A disturbing photograph for a disturbing play.

Set up shot for a dark and disturbing play called, "Keely and Du".

Not every play can be light-hearted and whimsical.  Well,  I guess they could but it would be like eating donuts at every meal;  the fun, donut-ty-ness of the experience would wear thin and the woozy hypoglycemia would get old quick.  This was a publicity photograph for the play, "Keely and Du" which was about an older couple who posed as helpful counselors but were, instead, fanatics who kidnapped a pregnant girl and chained her to a bed in their basement to prevent her from getting an abortion.

Let me say from the outset that I won't let this blog get bogged down in politics or reactionism from either side of the ethical/moral issues.  I'm just here to talk about the actual photograph.

We were looking for something a bit disturbing and something a bit graphic to draw people into our ad.  We were reaching out to an audience with an appetite for challenging theater and this was certainly a challenging piece.

After years of trying to get people to smile or look pleasant I came to realize that getting just the right "disturbing" look takes a good actor and a good amount of collaboration and consensus.  We set up a large, Balcar umbrella (60 inches) with a baffle diffuser  as our main light and put it over to the left of camera.  In a rare break from my tradition I actually used an active fill on the other side rather than a reflective panel.  I wanted to keep the fill small and contained and used a small umbrella on a very low powered battery powered strobe and was careful to make sure that the actor on my right blocked the fill light from the younger actor's face so I could get the deep shadow area.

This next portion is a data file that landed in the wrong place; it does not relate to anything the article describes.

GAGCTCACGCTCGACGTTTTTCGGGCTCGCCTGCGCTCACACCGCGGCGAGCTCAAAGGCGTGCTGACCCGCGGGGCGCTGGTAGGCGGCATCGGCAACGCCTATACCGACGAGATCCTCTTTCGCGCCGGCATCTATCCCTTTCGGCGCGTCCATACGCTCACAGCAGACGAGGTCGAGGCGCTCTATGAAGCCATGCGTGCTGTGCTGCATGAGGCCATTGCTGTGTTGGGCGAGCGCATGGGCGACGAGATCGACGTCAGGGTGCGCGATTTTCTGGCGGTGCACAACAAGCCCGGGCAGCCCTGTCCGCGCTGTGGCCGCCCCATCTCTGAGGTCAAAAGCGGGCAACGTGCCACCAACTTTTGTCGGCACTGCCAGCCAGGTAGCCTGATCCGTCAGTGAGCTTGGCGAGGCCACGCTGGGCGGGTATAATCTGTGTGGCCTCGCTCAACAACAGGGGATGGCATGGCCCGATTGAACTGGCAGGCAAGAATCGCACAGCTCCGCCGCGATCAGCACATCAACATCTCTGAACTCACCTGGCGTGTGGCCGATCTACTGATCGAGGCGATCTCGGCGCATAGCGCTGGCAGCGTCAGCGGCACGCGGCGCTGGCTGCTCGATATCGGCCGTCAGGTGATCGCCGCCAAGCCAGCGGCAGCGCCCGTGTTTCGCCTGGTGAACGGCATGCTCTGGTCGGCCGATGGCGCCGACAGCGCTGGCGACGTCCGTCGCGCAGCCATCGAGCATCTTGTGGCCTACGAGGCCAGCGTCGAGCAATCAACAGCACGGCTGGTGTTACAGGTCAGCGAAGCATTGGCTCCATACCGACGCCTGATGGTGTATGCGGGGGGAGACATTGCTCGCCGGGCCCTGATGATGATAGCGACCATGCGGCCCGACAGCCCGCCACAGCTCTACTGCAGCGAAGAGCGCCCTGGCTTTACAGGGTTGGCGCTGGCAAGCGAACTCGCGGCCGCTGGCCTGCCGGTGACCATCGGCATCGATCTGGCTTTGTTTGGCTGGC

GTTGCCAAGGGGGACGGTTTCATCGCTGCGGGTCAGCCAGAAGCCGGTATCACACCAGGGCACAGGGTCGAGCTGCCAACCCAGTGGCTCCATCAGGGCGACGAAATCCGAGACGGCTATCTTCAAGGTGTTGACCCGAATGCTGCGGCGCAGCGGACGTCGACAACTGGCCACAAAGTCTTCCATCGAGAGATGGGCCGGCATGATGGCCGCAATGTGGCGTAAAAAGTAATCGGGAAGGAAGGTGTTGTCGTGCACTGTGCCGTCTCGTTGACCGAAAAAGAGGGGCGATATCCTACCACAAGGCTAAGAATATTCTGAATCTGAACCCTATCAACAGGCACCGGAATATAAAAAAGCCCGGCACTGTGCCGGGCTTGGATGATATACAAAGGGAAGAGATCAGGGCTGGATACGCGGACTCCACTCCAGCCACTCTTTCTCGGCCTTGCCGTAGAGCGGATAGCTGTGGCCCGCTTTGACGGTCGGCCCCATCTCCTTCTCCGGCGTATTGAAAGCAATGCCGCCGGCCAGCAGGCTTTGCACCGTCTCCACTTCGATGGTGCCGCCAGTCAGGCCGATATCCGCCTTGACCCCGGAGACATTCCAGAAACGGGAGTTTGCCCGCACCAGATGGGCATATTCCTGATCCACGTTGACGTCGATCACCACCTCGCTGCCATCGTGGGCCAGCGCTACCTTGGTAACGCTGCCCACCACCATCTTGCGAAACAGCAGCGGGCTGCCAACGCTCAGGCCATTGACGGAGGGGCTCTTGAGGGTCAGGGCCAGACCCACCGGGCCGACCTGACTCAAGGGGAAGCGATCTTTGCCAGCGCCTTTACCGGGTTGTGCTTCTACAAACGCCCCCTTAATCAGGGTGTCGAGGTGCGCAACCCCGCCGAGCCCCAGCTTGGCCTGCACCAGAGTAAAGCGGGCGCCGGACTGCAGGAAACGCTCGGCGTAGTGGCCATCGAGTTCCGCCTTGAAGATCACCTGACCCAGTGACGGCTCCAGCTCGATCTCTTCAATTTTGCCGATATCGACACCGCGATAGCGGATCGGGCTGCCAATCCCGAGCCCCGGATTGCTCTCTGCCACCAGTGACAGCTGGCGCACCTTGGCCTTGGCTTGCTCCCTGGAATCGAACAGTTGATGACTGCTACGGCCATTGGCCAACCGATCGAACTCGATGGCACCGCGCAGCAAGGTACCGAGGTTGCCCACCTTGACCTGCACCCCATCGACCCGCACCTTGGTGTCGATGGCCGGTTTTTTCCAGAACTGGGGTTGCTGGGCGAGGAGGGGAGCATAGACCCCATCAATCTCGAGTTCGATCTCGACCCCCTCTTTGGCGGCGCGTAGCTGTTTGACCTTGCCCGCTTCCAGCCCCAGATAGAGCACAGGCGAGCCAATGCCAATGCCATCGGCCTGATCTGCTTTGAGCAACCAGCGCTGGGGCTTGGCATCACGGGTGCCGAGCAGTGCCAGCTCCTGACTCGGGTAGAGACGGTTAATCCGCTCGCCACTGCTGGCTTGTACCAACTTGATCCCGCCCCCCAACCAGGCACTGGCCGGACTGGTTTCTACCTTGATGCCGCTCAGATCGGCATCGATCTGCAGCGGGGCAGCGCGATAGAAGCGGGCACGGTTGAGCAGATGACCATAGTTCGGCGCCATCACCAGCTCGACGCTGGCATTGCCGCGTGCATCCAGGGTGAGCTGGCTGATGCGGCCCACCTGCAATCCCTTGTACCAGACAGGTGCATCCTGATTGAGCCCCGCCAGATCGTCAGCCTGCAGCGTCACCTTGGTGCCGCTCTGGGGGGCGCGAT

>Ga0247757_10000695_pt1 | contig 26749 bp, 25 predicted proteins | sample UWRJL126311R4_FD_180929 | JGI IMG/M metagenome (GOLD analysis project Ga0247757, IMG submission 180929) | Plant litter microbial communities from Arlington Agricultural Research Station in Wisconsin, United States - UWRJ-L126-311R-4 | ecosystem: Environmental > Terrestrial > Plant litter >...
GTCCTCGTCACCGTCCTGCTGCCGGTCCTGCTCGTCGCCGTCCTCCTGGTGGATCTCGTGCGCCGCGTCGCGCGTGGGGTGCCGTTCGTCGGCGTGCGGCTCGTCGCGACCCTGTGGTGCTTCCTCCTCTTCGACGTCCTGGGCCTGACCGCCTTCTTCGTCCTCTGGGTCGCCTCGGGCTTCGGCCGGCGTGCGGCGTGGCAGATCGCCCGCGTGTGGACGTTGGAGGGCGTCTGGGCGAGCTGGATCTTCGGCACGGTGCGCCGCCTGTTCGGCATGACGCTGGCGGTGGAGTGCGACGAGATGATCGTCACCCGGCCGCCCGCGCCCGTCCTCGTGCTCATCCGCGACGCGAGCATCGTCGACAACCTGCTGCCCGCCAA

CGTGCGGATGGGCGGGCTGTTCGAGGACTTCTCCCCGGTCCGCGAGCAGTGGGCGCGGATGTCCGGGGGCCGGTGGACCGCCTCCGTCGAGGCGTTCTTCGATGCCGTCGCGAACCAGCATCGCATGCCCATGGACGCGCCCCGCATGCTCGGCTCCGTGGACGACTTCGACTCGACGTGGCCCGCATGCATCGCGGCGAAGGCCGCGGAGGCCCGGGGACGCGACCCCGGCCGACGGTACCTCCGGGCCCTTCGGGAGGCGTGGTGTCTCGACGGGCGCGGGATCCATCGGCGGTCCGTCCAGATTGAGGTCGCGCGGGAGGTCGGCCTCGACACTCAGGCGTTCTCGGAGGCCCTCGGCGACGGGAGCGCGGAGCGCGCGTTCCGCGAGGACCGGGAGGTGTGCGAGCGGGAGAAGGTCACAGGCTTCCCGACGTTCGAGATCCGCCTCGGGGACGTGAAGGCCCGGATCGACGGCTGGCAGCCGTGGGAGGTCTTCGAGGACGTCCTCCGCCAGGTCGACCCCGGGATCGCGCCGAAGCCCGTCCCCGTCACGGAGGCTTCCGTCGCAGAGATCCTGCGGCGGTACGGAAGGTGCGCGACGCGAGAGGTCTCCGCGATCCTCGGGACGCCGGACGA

I shot with a Hasselblad 200 series camera with a 150mm f2.8 Zeiss Planar onto Agfapan 100 film, rated at ISO 50 and pulled about 10% in the development.  Even though the image was intended for the theater I still printed mostly on fiber paper.  This was printed on Ilford Multi-grade double weight paper and selenium toned in a very small dilution for a terribly long time.  I usually delivered an 11x14 inch master print if we knew that the image would be used in a four color reproduction.

I continue to search out these kinds of projects because it's so much more challenging than "shooting fish in a barrel."  I find that pushing outside the bounds of "popular" is a method to make your brain and your point of view flexible.  And I'm always reminded that mighty oaks are inflexible and can be uprooted by strong wind.  More flexible trees are harder to uproot because they bend with the wind.

1 comment:

David Ingram said...

A very interesting portrait and quite appropriate for you subject. What caused the shadow along the lower edge and lower right corner?

On the Media, an excellent program on NPR, did a 2 stories this last week on portrait work and photoshop dealing with making your subject look scary (famous Ann Coulter - Time Magazine cover photo and John McCain photo) or making your subject look "perfect" with photoshop.